ABC and perhaps all U.S. networks are making an attempted leap forward with American Crime (ABC, CTV, 10 p.m.).
The 11-part series is like nothing seen in recent years. It's substantial in intent, serious, searing at times in examining toxic issues of race, religion and class. On the evidence of the first few hours, it has a very sharp edge, a number of characters that will give you the creeps in terms of their utterly plausible, grim prejudices. The series has the sinew and fibre of landmark television.
It's about a crime, but not told in the usual manner of constructing the narrative around the police, the legal establishment and other authorities. It's a slow-building, slow-burning portrait of the effect of the crime on the people whose lives are affected. Exactly where you might put your sympathy is a mystery. This is about a mess of a very ordinary sort. Tragic, but lacking any sense that an uplifting ending is on the horizon.
The plot starts simply. A young white man is murdered. The police quickly lay charges against a Mexican-American teenager, Tony Gutierrez (Johnny Ortiz). It's not clear what happened. But to the murdered boy's mother, Barb Hanlon (Felicity Huffman), it's very clear. She wants vengeance and her loathing of Mexican-Americans and others who aren't white and middle-class, is fierce.
See, Barb's divorced from the boy's father, Russ Skokie (Timothy Hutton), whose gambling addiction years before made his family homeless and penniless. Barb's experience living poor and among people she considers beneath her has made her bitter. Barb's no caricature – there's a terrifying logic to her hatred.
It's written by John Ridley, who won the Academy Award for best adapted screenplay for 12 Years a Slave. In fact, the morning after he accepted the award, he flew to Austin, Tex., to begin filming the show. Speaking in January, when American Crime was previewed for critics, Ridley was anxious to emphasize that the drama does not seek to exploit specific, recent toxic incidents in the United States, such as the shooting of Michael Brown in Ferguson, Mo.
"When we originally started working on this show, there were times where I thought, 'Well, maybe we're not relevant any more. Maybe we've moved past certain things.' And then as the show was moving along, very sadly I realized that we were actually predating some things and that the reality is, unfortunately, these events remain cyclical in this country.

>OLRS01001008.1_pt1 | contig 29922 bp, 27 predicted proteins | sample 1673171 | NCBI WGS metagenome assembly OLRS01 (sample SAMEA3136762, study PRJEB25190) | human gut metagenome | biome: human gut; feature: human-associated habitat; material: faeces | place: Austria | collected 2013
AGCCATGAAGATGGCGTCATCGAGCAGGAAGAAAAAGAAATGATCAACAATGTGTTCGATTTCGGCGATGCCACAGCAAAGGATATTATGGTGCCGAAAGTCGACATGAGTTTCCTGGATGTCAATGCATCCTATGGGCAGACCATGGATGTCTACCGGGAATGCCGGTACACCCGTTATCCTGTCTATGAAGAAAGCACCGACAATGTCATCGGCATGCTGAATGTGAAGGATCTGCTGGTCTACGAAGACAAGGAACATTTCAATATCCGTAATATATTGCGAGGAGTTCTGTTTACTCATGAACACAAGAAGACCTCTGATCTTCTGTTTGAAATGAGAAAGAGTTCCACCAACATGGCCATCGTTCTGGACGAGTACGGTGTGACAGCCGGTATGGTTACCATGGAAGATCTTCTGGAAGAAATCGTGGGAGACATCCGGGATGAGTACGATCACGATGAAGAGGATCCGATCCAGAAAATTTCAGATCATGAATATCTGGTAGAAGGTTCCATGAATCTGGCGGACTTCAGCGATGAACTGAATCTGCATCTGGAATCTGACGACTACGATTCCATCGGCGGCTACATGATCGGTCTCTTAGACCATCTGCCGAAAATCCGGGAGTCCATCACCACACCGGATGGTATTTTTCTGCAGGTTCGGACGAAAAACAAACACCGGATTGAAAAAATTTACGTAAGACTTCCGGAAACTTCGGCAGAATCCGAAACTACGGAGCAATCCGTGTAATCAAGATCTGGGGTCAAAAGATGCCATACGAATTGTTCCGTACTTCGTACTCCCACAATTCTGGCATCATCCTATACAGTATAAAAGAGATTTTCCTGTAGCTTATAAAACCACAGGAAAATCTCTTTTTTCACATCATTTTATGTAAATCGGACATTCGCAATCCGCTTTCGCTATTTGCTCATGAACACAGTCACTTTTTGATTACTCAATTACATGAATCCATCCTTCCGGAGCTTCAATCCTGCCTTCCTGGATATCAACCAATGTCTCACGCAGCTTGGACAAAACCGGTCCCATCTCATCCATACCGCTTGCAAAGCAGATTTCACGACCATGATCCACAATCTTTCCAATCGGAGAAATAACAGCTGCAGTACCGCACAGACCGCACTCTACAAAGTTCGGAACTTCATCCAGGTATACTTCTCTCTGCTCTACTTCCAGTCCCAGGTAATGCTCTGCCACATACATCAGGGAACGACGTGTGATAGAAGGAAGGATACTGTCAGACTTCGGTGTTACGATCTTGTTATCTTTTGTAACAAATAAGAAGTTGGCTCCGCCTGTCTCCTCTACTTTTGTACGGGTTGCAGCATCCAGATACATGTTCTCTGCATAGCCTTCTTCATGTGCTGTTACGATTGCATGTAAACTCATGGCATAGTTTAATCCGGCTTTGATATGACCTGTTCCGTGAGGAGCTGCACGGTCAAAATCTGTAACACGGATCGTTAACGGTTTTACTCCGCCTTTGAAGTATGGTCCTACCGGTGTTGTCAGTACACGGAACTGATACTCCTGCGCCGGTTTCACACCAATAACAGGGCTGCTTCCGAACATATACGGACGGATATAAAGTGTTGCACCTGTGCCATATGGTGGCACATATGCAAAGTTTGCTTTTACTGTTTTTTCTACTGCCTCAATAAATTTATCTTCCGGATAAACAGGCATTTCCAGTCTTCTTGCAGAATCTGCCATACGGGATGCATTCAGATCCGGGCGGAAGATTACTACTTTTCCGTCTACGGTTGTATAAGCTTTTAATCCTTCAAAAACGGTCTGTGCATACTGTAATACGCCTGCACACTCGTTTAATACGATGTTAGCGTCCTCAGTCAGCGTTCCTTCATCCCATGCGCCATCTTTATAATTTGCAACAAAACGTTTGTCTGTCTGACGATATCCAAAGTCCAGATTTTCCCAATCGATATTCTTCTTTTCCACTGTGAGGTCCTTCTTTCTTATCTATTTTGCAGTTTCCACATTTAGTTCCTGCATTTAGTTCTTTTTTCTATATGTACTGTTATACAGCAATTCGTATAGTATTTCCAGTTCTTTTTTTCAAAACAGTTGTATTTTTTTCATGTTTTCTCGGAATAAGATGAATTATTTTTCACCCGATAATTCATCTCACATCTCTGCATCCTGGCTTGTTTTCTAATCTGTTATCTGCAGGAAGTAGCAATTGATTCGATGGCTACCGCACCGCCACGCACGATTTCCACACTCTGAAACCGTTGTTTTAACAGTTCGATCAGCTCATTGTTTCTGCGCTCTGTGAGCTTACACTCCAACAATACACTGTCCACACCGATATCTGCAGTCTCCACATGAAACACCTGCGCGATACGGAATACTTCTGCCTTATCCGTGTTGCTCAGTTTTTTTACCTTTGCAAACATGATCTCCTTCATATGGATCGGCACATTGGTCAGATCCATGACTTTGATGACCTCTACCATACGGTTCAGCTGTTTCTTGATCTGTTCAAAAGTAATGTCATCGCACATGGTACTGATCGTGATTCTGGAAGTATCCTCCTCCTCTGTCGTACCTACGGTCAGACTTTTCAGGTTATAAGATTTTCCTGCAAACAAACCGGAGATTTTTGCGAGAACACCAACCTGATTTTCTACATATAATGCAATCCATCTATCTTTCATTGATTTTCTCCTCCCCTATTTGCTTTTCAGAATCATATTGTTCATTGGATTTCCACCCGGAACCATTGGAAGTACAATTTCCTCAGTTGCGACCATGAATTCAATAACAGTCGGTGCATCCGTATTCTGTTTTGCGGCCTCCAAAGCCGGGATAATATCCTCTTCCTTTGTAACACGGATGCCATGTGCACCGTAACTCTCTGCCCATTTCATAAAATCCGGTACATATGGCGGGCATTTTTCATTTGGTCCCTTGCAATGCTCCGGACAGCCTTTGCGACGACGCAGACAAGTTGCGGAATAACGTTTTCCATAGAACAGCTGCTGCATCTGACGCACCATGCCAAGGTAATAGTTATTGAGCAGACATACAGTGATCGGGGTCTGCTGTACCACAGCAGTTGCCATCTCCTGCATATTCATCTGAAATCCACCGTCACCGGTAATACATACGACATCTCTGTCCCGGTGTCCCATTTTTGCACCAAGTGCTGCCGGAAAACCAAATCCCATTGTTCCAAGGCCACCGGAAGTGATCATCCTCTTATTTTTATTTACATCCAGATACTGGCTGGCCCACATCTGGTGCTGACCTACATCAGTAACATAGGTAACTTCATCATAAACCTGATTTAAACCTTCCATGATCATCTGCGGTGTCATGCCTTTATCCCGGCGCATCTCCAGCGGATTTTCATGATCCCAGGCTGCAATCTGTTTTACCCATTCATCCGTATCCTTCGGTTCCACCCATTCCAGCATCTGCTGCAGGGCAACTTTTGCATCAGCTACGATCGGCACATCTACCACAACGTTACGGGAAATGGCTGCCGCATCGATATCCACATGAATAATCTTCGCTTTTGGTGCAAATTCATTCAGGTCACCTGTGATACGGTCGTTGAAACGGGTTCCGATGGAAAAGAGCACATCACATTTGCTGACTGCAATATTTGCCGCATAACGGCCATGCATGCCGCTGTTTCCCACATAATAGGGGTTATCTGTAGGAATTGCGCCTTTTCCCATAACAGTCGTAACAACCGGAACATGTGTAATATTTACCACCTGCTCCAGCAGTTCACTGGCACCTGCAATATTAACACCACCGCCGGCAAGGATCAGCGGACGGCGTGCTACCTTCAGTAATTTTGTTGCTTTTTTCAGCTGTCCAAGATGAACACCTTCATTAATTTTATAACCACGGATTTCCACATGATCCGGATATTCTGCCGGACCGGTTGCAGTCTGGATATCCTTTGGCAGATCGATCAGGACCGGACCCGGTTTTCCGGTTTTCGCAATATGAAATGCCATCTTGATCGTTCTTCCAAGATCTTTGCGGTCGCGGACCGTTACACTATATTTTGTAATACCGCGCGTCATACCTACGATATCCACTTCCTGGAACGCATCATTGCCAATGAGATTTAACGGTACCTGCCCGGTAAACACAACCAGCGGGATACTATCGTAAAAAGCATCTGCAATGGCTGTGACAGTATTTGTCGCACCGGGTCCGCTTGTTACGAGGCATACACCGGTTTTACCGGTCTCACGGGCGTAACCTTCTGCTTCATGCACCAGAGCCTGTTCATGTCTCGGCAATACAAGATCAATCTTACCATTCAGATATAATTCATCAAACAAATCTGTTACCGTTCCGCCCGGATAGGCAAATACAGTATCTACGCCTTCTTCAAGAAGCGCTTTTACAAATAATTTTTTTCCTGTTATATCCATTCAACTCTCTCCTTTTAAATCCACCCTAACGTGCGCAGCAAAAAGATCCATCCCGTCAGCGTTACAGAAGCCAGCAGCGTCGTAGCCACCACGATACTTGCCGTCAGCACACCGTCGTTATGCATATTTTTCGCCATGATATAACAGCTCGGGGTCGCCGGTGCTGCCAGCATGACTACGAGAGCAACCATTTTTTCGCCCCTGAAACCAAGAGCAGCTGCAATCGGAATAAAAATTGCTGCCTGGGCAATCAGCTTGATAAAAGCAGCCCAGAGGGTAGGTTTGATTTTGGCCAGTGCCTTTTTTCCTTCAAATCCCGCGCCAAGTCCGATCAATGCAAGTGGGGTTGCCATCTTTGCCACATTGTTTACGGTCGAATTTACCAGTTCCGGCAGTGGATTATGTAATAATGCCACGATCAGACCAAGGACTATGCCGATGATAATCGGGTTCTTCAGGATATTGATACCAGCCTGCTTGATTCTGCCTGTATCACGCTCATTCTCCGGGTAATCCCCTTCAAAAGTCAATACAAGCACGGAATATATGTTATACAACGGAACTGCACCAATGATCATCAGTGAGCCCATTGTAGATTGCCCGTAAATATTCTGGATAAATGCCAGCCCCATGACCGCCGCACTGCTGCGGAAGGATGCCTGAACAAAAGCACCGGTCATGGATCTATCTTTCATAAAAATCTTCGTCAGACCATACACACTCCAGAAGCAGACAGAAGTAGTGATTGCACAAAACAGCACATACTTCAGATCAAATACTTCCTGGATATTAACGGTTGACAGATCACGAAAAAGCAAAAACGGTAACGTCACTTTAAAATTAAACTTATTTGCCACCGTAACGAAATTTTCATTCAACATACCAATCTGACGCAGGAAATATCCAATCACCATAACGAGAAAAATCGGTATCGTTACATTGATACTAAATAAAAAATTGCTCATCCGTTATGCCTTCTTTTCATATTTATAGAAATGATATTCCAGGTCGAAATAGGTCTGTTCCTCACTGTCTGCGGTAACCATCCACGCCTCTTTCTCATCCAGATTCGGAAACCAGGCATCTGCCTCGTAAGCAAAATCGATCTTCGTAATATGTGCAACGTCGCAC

"It was never our desire to try to exploit any of these things. But at the same time, you want to build the space where people do recognize that it, this drama, is not purely empty entertainment."
It would be redundant to overemphasize the cable-like quality of American Crime, but it is distinctly different in style from most network productions. Scenes are long, the pacing is deliberate, anchored in the simmering rage of characters, and those characters are deglamourized. There is virtually no music used to set the scene or change the mood. All is stark, and if you need warm and fuzzy, look elsewhere.
Another distinctive trait is its direct treatment of religion and faith, something that is essentially a no-go area in network drama. Ridley said, "One of the things that's very strong about this show is we deal very much with family and faith.
"And we examine Christianity. We examine Catholicism. We examine the Muslim religion. We're not trying to be indicative of any one aspect of those faiths, but how those faiths drive and strengthen people.
"And sometimes when all else falls away, that what remains is faith, whether it's religious faith, whether it's faith in a secular system, or what have you. Having an opportunity over the length of the show to look at faith through many different aspects was very, very important to us."
Ridley is a serious man, a gifted writer and American Crime is serious TV. It is baldly compelling, unalloyed and unnerving. In a period when there is a ton of great TV to enjoy, this, too, is must-see.
The Antibiotic Hunters (CBC, 8 p.m. on The Nature of Things) is a doozy. Produced by Vancouver-based Dreamfilm Productions it tackles a matter we don't want to think about – our ever-increasing resistance to traditional antibiotics is becoming a global health problem. As much as there is horror at the anti-vaccination movement, we are truly going backward if people are dying from simple infections. And there are the "superbugs" that defy antibiotic treatment. So, where will the next generation of saviour drugs come from? There are people searching. As we see here, they find hope in the slimy fur of jungle sloths or the saliva of Komodo dragons. Has to be seen to be believed.